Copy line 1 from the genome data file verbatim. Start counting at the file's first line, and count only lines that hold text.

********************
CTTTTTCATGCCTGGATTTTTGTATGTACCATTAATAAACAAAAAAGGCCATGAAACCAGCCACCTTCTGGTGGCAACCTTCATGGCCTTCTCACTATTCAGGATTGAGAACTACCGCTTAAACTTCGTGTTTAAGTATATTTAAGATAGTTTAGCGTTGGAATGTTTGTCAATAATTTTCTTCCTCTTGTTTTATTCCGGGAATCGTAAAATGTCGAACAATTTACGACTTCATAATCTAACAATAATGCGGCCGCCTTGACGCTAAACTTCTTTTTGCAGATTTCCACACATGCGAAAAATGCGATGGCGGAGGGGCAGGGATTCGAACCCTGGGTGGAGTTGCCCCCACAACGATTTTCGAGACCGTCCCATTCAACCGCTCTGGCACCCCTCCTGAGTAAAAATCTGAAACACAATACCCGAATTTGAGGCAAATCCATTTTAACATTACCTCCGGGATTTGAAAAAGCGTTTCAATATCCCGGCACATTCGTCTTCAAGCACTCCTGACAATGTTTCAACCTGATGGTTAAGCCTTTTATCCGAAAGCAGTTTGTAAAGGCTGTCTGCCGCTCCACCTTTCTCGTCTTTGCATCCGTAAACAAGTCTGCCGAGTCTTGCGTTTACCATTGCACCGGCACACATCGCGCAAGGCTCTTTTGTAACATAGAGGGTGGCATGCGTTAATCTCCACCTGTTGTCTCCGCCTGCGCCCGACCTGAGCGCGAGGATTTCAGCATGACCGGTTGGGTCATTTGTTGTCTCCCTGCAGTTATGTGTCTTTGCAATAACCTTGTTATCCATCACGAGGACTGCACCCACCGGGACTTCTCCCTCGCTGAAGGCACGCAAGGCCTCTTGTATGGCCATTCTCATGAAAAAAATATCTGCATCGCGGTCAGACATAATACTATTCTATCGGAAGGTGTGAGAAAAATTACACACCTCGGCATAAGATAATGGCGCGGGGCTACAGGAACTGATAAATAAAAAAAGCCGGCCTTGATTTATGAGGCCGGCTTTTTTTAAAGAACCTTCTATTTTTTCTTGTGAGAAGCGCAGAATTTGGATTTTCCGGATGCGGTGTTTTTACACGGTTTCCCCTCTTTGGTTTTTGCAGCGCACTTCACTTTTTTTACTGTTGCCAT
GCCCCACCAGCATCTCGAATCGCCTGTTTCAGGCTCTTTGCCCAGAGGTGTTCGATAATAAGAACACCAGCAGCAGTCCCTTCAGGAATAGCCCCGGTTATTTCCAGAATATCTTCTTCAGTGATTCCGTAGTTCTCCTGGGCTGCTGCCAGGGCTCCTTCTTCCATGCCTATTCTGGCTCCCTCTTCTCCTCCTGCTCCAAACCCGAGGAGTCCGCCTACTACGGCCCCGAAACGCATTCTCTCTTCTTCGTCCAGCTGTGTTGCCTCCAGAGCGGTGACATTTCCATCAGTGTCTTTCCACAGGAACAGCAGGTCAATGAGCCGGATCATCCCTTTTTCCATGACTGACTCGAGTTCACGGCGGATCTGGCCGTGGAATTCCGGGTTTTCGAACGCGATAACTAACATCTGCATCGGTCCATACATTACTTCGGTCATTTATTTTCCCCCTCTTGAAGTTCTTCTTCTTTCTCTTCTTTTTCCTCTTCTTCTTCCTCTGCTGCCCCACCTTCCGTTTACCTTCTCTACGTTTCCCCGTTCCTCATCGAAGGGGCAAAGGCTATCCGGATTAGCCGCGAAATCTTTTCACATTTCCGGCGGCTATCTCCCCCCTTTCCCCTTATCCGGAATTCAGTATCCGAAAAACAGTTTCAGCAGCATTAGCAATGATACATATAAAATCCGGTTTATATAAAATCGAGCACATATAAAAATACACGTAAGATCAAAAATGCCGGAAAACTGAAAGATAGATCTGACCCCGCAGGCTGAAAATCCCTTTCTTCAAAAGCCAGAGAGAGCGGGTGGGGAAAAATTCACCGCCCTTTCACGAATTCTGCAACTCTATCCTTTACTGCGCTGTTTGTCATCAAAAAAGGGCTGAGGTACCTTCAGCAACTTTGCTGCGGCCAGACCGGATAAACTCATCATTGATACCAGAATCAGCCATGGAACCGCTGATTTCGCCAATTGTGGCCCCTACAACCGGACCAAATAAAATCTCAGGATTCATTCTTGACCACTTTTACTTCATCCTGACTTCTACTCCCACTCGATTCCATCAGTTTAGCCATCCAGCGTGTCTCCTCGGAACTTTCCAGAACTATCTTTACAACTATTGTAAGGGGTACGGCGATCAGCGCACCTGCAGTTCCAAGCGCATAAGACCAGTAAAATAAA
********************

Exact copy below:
CTTTTTCATGCCTGGATTTTTGTATGTACCATTAATAAACAAAAAAGGCCATGAAACCAGCCACCTTCTGGTGGCAACCTTCATGGCCTTCTCACTATTCAGGATTGAGAACTACCGCTTAAACTTCGTGTTTAAGTATATTTAAGATAGTTTAGCGTTGGAATGTTTGTCAATAATTTTCTTCCTCTTGTTTTATTCCGGGAATCGTAAAATGTCGAACAATTTACGACTTCATAATCTAACAATAATGCGGCCGCCTTGACGCTAAACTTCTTTTTGCAGATTTCCACACATGCGAAAAATGCGATGGCGGAGGGGCAGGGATTCGAACCCTGGGTGGAGTTGCCCCCACAACGATTTTCGAGACCGTCCCATTCAACCGCTCTGGCACCCCTCCTGAGTAAAAATCTGAAACACAATACCCGAATTTGAGGCAAATCCATTTTAACATTACCTCCGGGATTTGAAAAAGCGTTTCAATATCCCGGCACATTCGTCTTCAAGCACTCCTGACAATGTTTCAACCTGATGGTTAAGCCTTTTATCCGAAAGCAGTTTGTAAAGGCTGTCTGCCGCTCCACCTTTCTCGTCTTTGCATCCGTAAACAAGTCTGCCGAGTCTTGCGTTTACCATTGCACCGGCACACATCGCGCAAGGCTCTTTTGTAACATAGAGGGTGGCATGCGTTAATCTCCACCTGTTGTCTCCGCCTGCGCCCGACCTGAGCGCGAGGATTTCAGCATGACCGGTTGGGTCATTTGTTGTCTCCCTGCAGTTATGTGTCTTTGCAATAACCTTGTTATCCATCACGAGGACTGCACCCACCGGGACTTCTCCCTCGCTGAAGGCACGCAAGGCCTCTTGTATGGCCATTCTCATGAAAAAAATATCTGCATCGCGGTCAGACATAATACTATTCTATCGGAAGGTGTGAGAAAAATTACACACCTCGGCATAAGATAATGGCGCGGGGCTACAGGAACTGATAAATAAAAAAAGCCGGCCTTGATTTATGAGGCCGGCTTTTTTTAAAGAACCTTCTATTTTTTCTTGTGAGAAGCGCAGAATTTGGATTTTCCGGATGCGGTGTTTTTACACGGTTTCCCCTCTTTGGTTTTTGCAGCGCACTTCACTTTTTTTACTGTTGCCAT